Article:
FERC last Wednesday directed staff to convene a technical conference to resolve a tariff dispute between Columbia Gas Transmission and several of its shippers, which claim that the pipeline's proposed tariff changes would seriously impair their existing ability to schedule primary firm transportation service. Staff was ordered to file a report on the results of the conference within 120 days.
Columbia Gas, a pipeline subsidiary of NiSource Inc., last month filed tariff sheets seeking to clarify the nature of the Master List of Interconnect (MLI) points and their use as identifiers of virtual scheduling points in its tariff. A number of the pipeline's shippers responded with a Section 5 complaint, charging that Columbia intended to unilaterally implement new primary delivery points without seeking permission from the Federal Energy Regulatory Commission. They argued that the pipeline's action would be a violation of both the Natural Gas Act (NGA) and the agency's Section 284 regulations (see NGI, June 16).
The complainants include Atmos Energy Marketing LLC, BP Energy, Delta Energy LLC, Hess Corp., Honda of America Manufacturing Inc., Integrys Energy Services, Interstate Gas Supply Inc., National Energy Marketers Association, the Ohio Farm Bureau Federation and Sequent Energy Management LP. The shippers hold in excess of 130 forward haul contracts with Columbia representing an aggregate maximum contract quantity of more than 400,000 Dth/d.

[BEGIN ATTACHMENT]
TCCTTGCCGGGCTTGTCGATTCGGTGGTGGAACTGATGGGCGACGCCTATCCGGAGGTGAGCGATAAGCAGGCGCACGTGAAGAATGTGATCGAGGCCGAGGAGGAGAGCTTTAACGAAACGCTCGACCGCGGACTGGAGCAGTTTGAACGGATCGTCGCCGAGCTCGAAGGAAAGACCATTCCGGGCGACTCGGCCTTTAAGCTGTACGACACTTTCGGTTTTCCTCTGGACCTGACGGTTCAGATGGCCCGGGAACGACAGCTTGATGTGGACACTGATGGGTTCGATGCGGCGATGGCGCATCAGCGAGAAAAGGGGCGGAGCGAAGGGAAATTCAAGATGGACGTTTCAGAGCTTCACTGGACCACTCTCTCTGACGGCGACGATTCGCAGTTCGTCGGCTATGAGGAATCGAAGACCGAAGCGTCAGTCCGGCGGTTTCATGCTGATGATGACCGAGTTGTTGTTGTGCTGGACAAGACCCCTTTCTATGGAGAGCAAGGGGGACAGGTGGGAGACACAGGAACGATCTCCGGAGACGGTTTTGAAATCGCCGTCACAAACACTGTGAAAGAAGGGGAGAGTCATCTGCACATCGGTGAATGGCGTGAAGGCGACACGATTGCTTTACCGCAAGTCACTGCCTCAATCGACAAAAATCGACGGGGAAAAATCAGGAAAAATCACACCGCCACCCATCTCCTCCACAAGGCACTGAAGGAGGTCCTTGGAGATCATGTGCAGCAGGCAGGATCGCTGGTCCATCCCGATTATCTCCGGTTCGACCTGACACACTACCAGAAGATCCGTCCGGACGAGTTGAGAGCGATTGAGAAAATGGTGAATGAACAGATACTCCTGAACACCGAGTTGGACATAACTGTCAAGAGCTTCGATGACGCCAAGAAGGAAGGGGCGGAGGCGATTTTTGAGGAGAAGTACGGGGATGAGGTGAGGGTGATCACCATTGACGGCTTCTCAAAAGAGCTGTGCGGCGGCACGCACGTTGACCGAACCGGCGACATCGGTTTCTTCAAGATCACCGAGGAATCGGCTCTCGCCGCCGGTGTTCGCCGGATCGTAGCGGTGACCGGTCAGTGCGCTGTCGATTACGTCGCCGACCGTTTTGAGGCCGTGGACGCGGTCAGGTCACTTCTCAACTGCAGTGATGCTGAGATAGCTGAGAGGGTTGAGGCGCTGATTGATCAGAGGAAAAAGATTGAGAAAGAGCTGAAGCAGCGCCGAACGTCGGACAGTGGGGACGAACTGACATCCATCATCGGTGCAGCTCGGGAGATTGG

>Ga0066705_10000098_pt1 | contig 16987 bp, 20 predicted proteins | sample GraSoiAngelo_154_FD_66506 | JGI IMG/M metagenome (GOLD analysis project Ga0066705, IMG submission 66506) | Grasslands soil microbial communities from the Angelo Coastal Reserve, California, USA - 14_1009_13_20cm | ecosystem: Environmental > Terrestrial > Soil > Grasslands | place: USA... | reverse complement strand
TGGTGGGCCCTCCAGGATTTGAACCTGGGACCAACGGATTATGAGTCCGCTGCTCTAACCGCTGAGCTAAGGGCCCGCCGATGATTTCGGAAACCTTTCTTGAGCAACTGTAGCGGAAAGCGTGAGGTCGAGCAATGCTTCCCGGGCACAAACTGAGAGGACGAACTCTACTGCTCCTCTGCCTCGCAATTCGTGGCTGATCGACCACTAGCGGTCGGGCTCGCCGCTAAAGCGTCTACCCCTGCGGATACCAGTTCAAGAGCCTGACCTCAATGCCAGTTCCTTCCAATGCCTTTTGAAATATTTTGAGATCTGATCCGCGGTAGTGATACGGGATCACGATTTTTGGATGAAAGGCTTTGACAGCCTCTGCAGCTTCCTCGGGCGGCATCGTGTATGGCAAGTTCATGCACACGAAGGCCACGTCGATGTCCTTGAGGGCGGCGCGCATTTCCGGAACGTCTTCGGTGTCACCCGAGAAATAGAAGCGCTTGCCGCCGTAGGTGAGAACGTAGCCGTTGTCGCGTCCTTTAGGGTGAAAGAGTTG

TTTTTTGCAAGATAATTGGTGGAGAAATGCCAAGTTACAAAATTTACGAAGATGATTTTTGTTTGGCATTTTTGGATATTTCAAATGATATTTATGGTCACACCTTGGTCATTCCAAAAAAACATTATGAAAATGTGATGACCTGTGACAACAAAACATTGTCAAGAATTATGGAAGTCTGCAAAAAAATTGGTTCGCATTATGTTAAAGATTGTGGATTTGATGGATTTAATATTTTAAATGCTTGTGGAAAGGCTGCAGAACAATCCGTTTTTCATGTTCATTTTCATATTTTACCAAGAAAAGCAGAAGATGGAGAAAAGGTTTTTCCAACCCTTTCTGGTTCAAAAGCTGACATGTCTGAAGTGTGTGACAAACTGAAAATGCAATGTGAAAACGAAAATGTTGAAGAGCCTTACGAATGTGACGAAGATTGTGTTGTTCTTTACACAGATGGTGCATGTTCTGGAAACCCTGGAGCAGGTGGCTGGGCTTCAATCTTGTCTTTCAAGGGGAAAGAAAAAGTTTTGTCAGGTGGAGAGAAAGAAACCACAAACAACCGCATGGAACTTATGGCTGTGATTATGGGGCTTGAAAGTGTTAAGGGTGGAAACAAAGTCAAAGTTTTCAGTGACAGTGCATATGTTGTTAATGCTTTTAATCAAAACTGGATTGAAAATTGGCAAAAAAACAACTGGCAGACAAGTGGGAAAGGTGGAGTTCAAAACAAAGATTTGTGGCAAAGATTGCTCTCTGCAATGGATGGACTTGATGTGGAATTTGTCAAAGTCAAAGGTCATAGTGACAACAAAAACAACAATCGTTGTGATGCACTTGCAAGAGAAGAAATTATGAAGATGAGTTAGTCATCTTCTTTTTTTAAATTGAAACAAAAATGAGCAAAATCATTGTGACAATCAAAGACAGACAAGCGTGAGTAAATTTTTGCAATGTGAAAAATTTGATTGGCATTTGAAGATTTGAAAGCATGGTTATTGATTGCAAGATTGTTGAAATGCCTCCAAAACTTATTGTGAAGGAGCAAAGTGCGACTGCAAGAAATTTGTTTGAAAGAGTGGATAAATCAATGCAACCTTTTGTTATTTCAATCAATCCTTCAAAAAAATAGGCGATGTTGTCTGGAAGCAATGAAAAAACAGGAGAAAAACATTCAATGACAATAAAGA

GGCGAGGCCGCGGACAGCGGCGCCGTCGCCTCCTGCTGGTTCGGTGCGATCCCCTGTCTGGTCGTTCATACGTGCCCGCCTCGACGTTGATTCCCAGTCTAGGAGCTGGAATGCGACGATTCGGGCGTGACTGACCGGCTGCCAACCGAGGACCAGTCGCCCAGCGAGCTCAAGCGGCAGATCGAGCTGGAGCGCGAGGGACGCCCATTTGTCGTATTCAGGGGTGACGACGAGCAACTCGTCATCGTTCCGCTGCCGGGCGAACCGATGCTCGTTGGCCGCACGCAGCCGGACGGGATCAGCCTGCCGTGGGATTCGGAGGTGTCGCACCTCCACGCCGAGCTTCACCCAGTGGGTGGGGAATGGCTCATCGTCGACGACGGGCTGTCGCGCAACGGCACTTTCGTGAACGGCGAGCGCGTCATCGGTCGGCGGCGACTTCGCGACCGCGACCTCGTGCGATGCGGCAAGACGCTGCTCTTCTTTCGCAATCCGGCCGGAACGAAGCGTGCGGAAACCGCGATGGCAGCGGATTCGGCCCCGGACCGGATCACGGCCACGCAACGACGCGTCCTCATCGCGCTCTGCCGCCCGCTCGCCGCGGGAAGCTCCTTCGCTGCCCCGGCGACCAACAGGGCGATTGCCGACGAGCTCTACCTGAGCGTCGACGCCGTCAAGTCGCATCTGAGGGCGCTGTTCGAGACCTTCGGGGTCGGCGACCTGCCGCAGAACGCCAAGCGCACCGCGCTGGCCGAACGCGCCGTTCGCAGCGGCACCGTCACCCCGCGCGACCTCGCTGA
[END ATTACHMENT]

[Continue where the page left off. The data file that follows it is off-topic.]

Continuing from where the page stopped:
The shippers urged the Commission to either reject Columbia's tariff proposal or suspend it and schedule a complaint proceeding or technical conference.
"The Commission finds that it is necessary to hold a technical conference where the details of [Columbia's] instant NGA Section 4 proposal and the NGA Section 5 complaint may be explored at greater length. Accordingly, the Commission will accept the...tariff sheets and suspend them until Dec. 1, 2008, subject to the outcome of the technical conference," the order said [RP08-401, RP08-403]. Columbia had asked for its tariff proposal to take effect July 5.
"Based upon a review of the filing, the Commission finds that [Columbia's] proposed tariff sheets have not been shown to be just and reasonable, and may be unjust, unreasonable, unduly discriminatory or otherwise unlawful" and consequently will be suspended for the maximum five-month period, the order said.
"Among other things, the technical conference should explore how Columbia's proposal will affect shippers' existing ability to schedule service on a primary firm basis."
In its tariff proposal, "Columbia appears to assert that, in its sole discretion, it may remove from its Master List of Interconnections an MLI that currently covers a number of physical points and replace that MLI with separate MLIs for each of those physical points. If an MLI thus removed from the Master Lister of Interconnections is currently included as a scheduling point in an existing shipper's service agreement, that shipper will presumably have to replace the MLI listed in its service agreement with one or more of the new MLIs," the order said.